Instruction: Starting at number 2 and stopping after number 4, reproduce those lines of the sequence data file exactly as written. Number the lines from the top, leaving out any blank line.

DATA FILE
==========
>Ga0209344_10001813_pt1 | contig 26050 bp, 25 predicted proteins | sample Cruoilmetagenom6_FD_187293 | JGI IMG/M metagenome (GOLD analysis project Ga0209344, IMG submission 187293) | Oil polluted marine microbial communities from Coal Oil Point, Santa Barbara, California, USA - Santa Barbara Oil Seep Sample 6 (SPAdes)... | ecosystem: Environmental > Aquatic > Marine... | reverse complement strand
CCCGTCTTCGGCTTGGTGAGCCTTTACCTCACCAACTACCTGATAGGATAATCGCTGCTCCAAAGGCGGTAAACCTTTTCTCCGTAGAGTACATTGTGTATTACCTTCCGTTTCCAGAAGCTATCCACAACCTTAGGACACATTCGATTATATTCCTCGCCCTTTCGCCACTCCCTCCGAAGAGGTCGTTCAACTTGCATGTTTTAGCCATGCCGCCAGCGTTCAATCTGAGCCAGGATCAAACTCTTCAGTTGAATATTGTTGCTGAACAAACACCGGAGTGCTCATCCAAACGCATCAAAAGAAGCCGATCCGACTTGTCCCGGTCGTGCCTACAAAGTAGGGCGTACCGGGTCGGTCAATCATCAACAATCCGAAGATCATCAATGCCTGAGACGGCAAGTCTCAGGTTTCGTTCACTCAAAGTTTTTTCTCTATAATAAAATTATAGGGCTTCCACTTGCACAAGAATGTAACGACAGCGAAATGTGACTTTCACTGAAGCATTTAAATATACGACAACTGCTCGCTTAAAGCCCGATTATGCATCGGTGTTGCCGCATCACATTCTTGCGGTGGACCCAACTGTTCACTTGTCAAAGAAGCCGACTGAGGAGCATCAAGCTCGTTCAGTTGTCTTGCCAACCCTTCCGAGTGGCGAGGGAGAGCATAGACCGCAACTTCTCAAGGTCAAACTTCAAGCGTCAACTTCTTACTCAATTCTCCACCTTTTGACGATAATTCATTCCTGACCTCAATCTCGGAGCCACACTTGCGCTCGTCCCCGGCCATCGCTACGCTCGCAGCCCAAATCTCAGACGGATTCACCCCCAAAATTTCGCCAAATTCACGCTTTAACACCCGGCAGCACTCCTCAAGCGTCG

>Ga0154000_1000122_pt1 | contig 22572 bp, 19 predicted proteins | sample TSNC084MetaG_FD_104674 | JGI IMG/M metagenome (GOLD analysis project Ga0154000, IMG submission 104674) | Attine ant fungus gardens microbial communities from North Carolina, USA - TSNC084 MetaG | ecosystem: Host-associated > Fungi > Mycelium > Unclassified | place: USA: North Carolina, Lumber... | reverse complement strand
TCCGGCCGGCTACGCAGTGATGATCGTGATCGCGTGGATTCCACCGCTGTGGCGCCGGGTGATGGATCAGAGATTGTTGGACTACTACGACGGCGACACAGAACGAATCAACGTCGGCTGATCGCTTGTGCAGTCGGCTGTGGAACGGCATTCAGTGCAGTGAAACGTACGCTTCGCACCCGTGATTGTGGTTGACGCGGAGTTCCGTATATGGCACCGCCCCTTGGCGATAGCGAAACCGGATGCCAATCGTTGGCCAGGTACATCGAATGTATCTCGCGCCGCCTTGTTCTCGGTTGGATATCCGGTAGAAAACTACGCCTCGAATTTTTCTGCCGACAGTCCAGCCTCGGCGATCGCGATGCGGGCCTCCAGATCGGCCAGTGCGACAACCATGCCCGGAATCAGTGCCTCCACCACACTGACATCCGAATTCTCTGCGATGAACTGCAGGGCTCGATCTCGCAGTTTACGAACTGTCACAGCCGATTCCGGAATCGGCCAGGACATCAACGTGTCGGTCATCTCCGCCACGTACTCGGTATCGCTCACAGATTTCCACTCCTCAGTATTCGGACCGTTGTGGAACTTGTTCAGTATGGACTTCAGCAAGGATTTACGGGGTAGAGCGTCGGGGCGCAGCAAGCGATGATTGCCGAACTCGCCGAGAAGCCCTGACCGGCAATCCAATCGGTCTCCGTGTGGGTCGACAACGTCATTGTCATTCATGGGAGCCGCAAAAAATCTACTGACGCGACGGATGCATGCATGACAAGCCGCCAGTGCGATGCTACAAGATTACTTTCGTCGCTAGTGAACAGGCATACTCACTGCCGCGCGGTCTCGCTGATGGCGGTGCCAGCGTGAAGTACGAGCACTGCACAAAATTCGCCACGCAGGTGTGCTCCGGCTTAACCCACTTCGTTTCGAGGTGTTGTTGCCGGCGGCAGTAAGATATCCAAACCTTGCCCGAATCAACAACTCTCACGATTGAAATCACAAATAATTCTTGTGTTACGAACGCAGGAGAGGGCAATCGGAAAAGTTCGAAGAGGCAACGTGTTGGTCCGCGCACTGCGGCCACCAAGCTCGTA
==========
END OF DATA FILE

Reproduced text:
CCCGTCTTCGGCTTGGTGAGCCTTTACCTCACCAACTACCTGATAGGATAATCGCTGCTCCAAAGGCGGTAAACCTTTTCTCCGTAGAGTACATTGTGTATTACCTTCCGTTTCCAGAAGCTATCCACAACCTTAGGACACATTCGATTATATTCCTCGCCCTTTCGCCACTCCCTCCGAAGAGGTCGTTCAACTTGCATGTTTTAGCCATGCCGCCAGCGTTCAATCTGAGCCAGGATCAAACTCTTCAGTTGAATATTGTTGCTGAACAAACACCGGAGTGCTCATCCAAACGCATCAAAAGAAGCCGATCCGACTTGTCCCGGTCGTGCCTACAAAGTAGGGCGTACCGGGTCGGTCAATCATCAACAATCCGAAGATCATCAATGCCTGAGACGGCAAGTCTCAGGTTTCGTTCACTCAAAGTTTTTTCTCTATAATAAAATTATAGGGCTTCCACTTGCACAAGAATGTAACGACAGCGAAATGTGACTTTCACTGAAGCATTTAAATATACGACAACTGCTCGCTTAAAGCCCGATTATGCATCGGTGTTGCCGCATCACATTCTTGCGGTGGACCCAACTGTTCACTTGTCAAAGAAGCCGACTGAGGAGCATCAAGCTCGTTCAGTTGTCTTGCCAACCCTTCCGAGTGGCGAGGGAGAGCATAGACCGCAACTTCTCAAGGTCAAACTTCAAGCGTCAACTTCTTACTCAATTCTCCACCTTTTGACGATAATTCATTCCTGACCTCAATCTCGGAGCCACACTTGCGCTCGTCCCCGGCCATCGCTACGCTCGCAGCCCAAATCTCAGACGGATTCACCCCCAAAATTTCGCCAAATTCACGCTTTAACACCCGGCAGCACTCCTCAAGCGTCG

>Ga0154000_1000122_pt1 | contig 22572 bp, 19 predicted proteins | sample TSNC084MetaG_FD_104674 | JGI IMG/M metagenome (GOLD analysis project Ga0154000, IMG submission 104674) | Attine ant fungus gardens microbial communities from North Carolina, USA - TSNC084 MetaG | ecosystem: Host-associated > Fungi > Mycelium > Unclassified | place: USA: North Carolina, Lumber... | reverse complement strand
TCCGGCCGGCTACGCAGTGATGATCGTGATCGCGTGGATTCCACCGCTGTGGCGCCGGGTGATGGATCAGAGATTGTTGGACTACTACGACGGCGACACAGAACGAATCAACGTCGGCTGATCGCTTGTGCAGTCGGCTGTGGAACGGCATTCAGTGCAGTGAAACGTACGCTTCGCACCCGTGATTGTGGTTGACGCGGAGTTCCGTATATGGCACCGCCCCTTGGCGATAGCGAAACCGGATGCCAATCGTTGGCCAGGTACATCGAATGTATCTCGCGCCGCCTTGTTCTCGGTTGGATATCCGGTAGAAAACTACGCCTCGAATTTTTCTGCCGACAGTCCAGCCTCGGCGATCGCGATGCGGGCCTCCAGATCGGCCAGTGCGACAACCATGCCCGGAATCAGTGCCTCCACCACACTGACATCCGAATTCTCTGCGATGAACTGCAGGGCTCGATCTCGCAGTTTACGAACTGTCACAGCCGATTCCGGAATCGGCCAGGACATCAACGTGTCGGTCATCTCCGCCACGTACTCGGTATCGCTCACAGATTTCCACTCCTCAGTATTCGGACCGTTGTGGAACTTGTTCAGTATGGACTTCAGCAAGGATTTACGGGGTAGAGCGTCGGGGCGCAGCAAGCGATGATTGCCGAACTCGCCGAGAAGCCCTGACCGGCAATCCAATCGGTCTCCGTGTGGGTCGACAACGTCATTGTCATTCATGGGAGCCGCAAAAAATCTACTGACGCGACGGATGCATGCATGACAAGCCGCCAGTGCGATGCTACAAGATTACTTTCGTCGCTAGTGAACAGGCATACTCACTGCCGCGCGGTCTCGCTGATGGCGGTGCCAGCGTGAAGTACGAGCACTGCACAAAATTCGCCACGCAGGTGTGCTCCGGCTTAACCCACTTCGTTTCGAGGTGTTGTTGCCGGCGGCAGTAAGATATCCAAACCTTGCCCGAATCAACAACTCTCACGATTGAAATCACAAATAATTCTTGTGTTACGAACGCAGGAGAGGGCAATCGGAAAAGTTCGAAGAGGCAACGTGTTGGTCCGCGCACTGCGGCCACCAAGCTCGTA